News Release
  January 16, 2014

CONTACT:

Jessica Mikulski

215-349-8369
jessica.mikulski@uphs.upenn.edu

Perelman School of Medicine


This release is available online at
http://www.uphs.upenn.edu/news/News_Releases/2014/01/reese/

Penn, CHOP Study Reveals Geography Plays a Major Role in Access to Pediatric Kidney Transplantation in the U.S.

PHILADELPHIA — A new study from researchers at the Perelman School of Medicine at the University of Pennsylvania and the Children’s Hospital of Philadelphia (CHOP) has revealed large geographic variation in waiting times for children across the United States in need of kidney transplants, with differences due mainly to local supply and demand. The findings, which will appear in an upcoming issue of the Journal of the American Society of Nephrology (JASN), suggest that broader geographic sharing of kidneys for children should be considered.

Kidneys are distributed to transplant recipients first locally within nearby geographic areas, then regionally and nationally based on a pre-defined allocation system. Although children receive priority for kidneys from deceased donors who are less than 35 years of age, there are several categories of candidates that supersede children on the waiting list.

Sandra Amaral, MD, MHS, assistant professor of Pediatrics and Epidemiology at Penn and CHOP and Peter Reese, MD , MSCE, assistant professor of Medicine and Epidemiology at Penn,  led a team that examined whether local organ supply influences waiting times for children. They also sought to examine whether the allocation of organs to other higher priority candidates impacts waiting times for children on the deceased donor kidney waiting list.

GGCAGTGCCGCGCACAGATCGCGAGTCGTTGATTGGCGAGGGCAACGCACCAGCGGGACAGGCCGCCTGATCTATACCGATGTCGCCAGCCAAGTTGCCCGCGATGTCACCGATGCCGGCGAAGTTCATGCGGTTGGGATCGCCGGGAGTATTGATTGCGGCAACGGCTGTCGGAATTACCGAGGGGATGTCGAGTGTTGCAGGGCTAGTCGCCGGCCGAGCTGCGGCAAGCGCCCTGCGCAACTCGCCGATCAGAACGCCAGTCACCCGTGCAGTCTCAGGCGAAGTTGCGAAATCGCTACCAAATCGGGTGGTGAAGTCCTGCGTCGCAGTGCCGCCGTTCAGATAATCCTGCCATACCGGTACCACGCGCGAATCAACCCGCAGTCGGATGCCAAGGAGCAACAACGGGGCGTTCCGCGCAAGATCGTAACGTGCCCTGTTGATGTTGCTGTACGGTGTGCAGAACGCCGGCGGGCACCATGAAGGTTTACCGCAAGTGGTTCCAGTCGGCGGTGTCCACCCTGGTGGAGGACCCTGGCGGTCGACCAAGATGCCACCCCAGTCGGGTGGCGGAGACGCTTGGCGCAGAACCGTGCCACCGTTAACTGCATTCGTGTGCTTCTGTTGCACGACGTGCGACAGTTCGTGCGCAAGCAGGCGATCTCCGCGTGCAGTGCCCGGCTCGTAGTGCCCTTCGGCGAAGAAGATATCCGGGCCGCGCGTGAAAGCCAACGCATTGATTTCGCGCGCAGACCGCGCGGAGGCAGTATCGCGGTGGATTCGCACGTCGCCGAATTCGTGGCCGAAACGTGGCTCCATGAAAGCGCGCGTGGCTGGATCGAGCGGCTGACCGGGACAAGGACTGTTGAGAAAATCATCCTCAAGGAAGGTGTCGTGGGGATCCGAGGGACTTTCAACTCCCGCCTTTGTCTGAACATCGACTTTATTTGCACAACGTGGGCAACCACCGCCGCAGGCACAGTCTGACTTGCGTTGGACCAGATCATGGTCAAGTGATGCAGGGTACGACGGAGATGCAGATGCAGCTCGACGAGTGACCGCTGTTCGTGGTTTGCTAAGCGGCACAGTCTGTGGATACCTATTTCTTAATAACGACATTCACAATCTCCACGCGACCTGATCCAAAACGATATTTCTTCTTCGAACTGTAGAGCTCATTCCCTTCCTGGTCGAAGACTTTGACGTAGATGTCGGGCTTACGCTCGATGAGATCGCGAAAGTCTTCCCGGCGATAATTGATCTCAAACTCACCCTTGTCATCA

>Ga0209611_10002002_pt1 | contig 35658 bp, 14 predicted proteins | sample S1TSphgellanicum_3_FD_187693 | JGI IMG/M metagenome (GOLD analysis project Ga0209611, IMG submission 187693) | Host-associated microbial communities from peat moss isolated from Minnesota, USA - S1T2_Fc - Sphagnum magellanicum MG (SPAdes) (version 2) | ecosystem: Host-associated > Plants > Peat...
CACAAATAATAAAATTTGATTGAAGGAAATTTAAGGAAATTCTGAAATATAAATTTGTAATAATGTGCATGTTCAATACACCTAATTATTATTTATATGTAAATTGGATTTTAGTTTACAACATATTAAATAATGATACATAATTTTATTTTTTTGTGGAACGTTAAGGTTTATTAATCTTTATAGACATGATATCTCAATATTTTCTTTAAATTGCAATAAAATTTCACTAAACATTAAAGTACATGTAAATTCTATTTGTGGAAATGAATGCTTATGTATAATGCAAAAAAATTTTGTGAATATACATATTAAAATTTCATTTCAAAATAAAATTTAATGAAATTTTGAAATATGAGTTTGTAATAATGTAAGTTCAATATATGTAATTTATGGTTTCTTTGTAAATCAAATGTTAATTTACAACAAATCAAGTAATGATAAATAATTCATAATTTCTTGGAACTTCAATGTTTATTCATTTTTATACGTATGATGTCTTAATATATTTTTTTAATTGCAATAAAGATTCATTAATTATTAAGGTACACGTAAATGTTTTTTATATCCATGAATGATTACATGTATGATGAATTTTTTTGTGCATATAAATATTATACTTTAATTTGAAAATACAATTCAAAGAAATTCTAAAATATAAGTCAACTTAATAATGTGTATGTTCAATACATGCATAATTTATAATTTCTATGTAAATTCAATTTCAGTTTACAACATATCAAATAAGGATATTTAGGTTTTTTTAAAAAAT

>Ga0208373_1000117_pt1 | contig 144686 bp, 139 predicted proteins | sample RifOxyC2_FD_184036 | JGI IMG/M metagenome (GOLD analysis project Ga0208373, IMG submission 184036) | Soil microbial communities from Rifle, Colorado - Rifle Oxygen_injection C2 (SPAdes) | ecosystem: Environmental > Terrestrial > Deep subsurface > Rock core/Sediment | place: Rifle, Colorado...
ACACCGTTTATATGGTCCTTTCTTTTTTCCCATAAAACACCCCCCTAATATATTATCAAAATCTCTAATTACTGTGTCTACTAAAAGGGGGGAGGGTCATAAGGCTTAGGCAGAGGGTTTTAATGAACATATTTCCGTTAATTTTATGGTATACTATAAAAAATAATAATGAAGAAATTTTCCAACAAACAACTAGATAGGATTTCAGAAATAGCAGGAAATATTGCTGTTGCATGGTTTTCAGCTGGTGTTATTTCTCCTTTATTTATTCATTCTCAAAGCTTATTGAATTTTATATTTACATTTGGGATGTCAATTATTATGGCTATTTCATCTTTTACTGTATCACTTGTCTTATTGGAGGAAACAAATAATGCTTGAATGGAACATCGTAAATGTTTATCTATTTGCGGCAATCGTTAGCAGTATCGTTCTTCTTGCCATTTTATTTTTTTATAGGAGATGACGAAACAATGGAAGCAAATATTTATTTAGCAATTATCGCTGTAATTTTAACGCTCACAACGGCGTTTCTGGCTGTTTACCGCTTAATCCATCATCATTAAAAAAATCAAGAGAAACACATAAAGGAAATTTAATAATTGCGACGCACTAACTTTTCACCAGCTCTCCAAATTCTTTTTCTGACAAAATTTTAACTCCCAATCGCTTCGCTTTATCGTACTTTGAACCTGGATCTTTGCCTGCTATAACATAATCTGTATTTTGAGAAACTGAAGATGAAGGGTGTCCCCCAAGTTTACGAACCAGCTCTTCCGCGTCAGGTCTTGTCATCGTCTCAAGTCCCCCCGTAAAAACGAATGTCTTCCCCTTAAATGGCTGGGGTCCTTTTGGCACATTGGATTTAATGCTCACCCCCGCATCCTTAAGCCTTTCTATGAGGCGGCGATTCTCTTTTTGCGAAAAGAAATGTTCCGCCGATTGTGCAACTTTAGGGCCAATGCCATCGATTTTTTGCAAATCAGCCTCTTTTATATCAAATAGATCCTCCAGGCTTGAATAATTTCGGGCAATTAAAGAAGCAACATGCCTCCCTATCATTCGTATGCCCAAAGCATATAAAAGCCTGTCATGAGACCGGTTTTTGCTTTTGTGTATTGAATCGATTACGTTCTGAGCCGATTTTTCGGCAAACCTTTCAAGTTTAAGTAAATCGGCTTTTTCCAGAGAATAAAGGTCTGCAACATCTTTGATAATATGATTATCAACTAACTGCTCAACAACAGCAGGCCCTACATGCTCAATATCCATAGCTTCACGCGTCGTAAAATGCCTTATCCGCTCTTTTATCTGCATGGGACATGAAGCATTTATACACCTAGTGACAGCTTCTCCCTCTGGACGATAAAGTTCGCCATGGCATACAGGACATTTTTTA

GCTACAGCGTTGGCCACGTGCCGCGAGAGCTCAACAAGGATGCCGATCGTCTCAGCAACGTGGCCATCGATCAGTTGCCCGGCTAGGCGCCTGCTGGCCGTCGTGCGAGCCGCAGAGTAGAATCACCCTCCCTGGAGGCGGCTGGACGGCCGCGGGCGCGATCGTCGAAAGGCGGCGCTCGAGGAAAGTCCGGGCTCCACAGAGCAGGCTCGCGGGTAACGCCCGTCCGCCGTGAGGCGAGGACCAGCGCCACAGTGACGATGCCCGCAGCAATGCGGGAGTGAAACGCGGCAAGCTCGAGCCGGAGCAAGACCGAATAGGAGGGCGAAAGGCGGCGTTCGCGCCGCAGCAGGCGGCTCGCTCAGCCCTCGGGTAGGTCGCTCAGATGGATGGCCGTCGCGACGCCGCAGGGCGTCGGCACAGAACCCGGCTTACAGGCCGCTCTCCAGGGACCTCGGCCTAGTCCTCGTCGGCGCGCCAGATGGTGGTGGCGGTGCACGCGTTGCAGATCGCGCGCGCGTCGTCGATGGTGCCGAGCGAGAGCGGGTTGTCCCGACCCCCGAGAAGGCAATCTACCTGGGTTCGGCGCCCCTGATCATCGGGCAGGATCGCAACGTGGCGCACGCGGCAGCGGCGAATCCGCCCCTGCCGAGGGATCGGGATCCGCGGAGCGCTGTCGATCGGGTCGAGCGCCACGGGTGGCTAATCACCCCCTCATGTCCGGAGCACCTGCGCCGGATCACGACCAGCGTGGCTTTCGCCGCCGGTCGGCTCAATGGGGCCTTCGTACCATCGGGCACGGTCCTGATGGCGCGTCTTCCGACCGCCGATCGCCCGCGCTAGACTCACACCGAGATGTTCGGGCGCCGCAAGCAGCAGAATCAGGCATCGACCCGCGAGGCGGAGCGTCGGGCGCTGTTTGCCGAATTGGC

The researchers found that there is substantial and very concerning geographic variation in deceased donor kidney waiting times for children across the United States, with median waiting time ranging from as little as two weeks to as long as three years. In some cases, donor service areas with very long pediatric waiting times are right next to donor service areas with very short pediatric waiting times.

The investigators did not find that differences in waiting times were driven by the distribution of organs to other higher priority candidates. Waiting times for children were, however, affected by the local supply of high quality organs.

Dr. Amaral’s research is supported by a career development award from the NIDDK (K23 DK083529).

Additional study authors from Penn include Hojun Hwang, Vishnu Potluri, MBBS, MPH, Peter L. Abt, MD, and Justine Shults, PhD.

For more information, please see the JASN news release JASN news release.

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Penn Medicine is one of the world's leading academic medical centers, dedicated to the related missions of medical education, biomedical research, and excellence in patient care. Penn Medicine consists of the Raymond and Ruth Perelman School of Medicine at the University of Pennsylvania (founded in 1765 as the nation's first medical school) and the University of Pennsylvania Health System, which together form a $4.3 billion enterprise.

The Perelman School of Medicine has been ranked among the top five medical schools in the United States for the past 17 years, according to U.S. News & World Report's survey of research-oriented medical schools. The School is consistently among the nation's top recipients of funding from the National Institutes of Health, with $392 million awarded in the 2013 fiscal year.

The University of Pennsylvania Health System's patient care facilities include: The Hospital of the University of Pennsylvania -- recognized as one of the nation's top "Honor Roll" hospitals by U.S. News & World Report; Penn Presbyterian Medical Center; Chester County Hospital; Penn Wissahickon Hospice; and Pennsylvania Hospital -- the nation's first hospital, founded in 1751. Additional affiliated inpatient care facilities and services throughout the Philadelphia region include Chestnut Hill Hospital and Good Shepherd Penn Partners, a partnership between Good Shepherd Rehabilitation Network and Penn Medicine.

Penn Medicine is committed to improving lives and health through a variety of community-based programs and activities. In fiscal year 2013, Penn Medicine provided $814 million to benefit our community.